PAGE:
Comparison of Groundwater-Model Construction Methods, Representations of Glacial Geology, Model Designs, and Groundwater-Model Flow Simulations within Elkhart County, Indiana
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- Data Release: USGS data release – MODFLOW-2000 model used to illustrate the differences in flow paths and travel times when three-dimensional kriging is used to estimate the hydraulic conductivity distribution as compared to manual determinations of hydraulic conductivity distribution
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Automated data-processing methods allow hydrologists to efficiently incorporate digital well-record datasets into the construction of hydrostratigraphic frameworks for groundwater-flow models. The method selected to construct the hydrostratigraphic framework can affect the extent of geologic heterogeneity that can be included in the model. The detail generated from a hydrostratigraphic framework can affect groundwater simulation results. The effects of detail on model accuracy, groundwater-flow simulations, and particle-tracking simulations are described in this study. This report compares differences in hydrostratigraphic frameworks and results of groundwater models using (1) a method that incorporates more hydrologic judgment at the expense of using limited lithologic data and (2) a method that is more automated and uses all available lithologic data. The study additionally evaluates the effect of model discretization and inclusion of more (or less) geologic detail on simulation results.
Two methods were used to create hydrostratigraphic frameworks of glacial deposits in the St. Joseph River Basin. One method, referred to as the subjective method, manually identifies stratigraphic boundaries using a sample of well logs from State databases and uses two-dimensional kriging to create three model layers of the study area. Indicator kriging is used to define aquifer extent in each layer. The second method, referred to as the objective method, uses three-dimensional kriging to automatically create a detailed heterogeneous model of the study area using all wells logs from the State database. The objective method increases detail in the vertical by greatly increasing the number of computer groundwater model layers from 3 to 30. In Elkhart County, Indiana, a previously published model represents the product of the subjective method, and a newly calibrated model of the same area represents the product of the objective method.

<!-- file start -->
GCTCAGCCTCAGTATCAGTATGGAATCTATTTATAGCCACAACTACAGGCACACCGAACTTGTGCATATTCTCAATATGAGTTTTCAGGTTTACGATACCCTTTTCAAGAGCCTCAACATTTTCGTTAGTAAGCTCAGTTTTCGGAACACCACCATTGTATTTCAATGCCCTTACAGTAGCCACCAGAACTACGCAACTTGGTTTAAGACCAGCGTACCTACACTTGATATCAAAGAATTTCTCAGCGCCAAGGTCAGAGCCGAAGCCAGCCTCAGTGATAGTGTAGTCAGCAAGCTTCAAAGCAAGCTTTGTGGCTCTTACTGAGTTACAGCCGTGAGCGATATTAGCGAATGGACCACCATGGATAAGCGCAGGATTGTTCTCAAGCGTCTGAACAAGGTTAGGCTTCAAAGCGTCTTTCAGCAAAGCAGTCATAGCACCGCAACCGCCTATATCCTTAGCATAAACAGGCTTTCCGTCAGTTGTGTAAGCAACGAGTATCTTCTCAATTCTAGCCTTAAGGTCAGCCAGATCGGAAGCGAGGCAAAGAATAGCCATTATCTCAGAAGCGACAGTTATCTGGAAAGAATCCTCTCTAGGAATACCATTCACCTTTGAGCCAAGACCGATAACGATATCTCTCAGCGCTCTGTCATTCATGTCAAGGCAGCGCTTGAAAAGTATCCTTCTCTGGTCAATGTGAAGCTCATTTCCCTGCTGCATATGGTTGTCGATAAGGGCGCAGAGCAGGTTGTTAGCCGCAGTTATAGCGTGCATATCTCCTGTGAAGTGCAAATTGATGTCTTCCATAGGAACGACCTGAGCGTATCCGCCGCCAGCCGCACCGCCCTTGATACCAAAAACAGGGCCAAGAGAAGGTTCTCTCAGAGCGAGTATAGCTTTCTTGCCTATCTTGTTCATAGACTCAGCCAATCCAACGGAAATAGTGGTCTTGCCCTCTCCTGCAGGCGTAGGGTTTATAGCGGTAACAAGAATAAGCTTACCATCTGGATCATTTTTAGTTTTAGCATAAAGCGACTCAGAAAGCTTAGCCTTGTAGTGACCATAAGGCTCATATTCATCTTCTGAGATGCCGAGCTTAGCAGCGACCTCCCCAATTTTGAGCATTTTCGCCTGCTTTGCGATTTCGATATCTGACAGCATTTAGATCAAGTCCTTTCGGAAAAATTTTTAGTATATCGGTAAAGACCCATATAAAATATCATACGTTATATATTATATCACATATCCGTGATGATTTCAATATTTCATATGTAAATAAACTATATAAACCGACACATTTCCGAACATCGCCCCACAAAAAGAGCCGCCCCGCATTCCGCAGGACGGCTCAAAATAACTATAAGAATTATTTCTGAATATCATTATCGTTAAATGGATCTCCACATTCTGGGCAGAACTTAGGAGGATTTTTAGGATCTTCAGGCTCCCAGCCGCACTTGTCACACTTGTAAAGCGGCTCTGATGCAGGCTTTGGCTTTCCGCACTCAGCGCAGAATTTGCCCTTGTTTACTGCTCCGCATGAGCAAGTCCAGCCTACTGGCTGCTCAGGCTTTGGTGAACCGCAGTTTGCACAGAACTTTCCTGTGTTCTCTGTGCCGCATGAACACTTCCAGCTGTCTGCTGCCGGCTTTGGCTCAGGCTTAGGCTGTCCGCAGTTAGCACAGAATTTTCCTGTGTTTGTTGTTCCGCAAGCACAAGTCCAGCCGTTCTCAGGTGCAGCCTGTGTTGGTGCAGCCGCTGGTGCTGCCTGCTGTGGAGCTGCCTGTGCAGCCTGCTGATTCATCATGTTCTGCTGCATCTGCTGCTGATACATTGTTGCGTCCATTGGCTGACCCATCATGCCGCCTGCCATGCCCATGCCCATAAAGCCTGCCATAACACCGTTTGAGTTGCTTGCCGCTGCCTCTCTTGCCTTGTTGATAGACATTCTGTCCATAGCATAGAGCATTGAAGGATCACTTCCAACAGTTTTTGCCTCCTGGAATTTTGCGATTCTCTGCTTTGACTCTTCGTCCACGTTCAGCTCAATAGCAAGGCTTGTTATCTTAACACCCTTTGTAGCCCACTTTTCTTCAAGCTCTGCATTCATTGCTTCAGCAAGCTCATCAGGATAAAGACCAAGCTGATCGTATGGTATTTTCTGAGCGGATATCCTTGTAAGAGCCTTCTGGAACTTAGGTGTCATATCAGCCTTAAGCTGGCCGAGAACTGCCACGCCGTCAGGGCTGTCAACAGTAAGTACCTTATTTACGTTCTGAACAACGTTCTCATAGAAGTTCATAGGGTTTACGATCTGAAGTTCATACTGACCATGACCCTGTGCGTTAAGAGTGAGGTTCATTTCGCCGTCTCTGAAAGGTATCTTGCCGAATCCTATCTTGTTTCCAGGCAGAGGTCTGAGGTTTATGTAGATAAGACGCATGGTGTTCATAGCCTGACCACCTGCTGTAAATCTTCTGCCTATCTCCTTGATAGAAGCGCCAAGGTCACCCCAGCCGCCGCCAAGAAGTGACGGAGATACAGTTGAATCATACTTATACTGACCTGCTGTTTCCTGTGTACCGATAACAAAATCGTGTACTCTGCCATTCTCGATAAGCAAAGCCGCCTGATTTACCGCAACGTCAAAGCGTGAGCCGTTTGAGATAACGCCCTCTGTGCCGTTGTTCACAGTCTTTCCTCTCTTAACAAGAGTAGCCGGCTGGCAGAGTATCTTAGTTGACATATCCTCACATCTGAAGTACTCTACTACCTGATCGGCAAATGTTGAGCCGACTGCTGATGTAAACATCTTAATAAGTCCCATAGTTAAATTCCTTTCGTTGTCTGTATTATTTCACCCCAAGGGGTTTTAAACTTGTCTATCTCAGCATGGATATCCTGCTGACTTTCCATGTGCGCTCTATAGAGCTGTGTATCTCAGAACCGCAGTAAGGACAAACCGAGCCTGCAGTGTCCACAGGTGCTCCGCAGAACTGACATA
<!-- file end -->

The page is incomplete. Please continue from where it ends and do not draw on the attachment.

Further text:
An automated calibration procedure was used with the objective model (derived from the objective method) for Elkhart County. The two most-sensitive parameters for the Elkhart County objective model are horizontal hydraulic conductivity of the sand and the combined sand and gravel/gravel deposits. Vertical hydraulic conductivity of the fine-grained and intermediate-sized deposits could not be estimated, possibly indicating major flow paths are along a continuously connected series of sand and gravel deposits and not through a confining layer.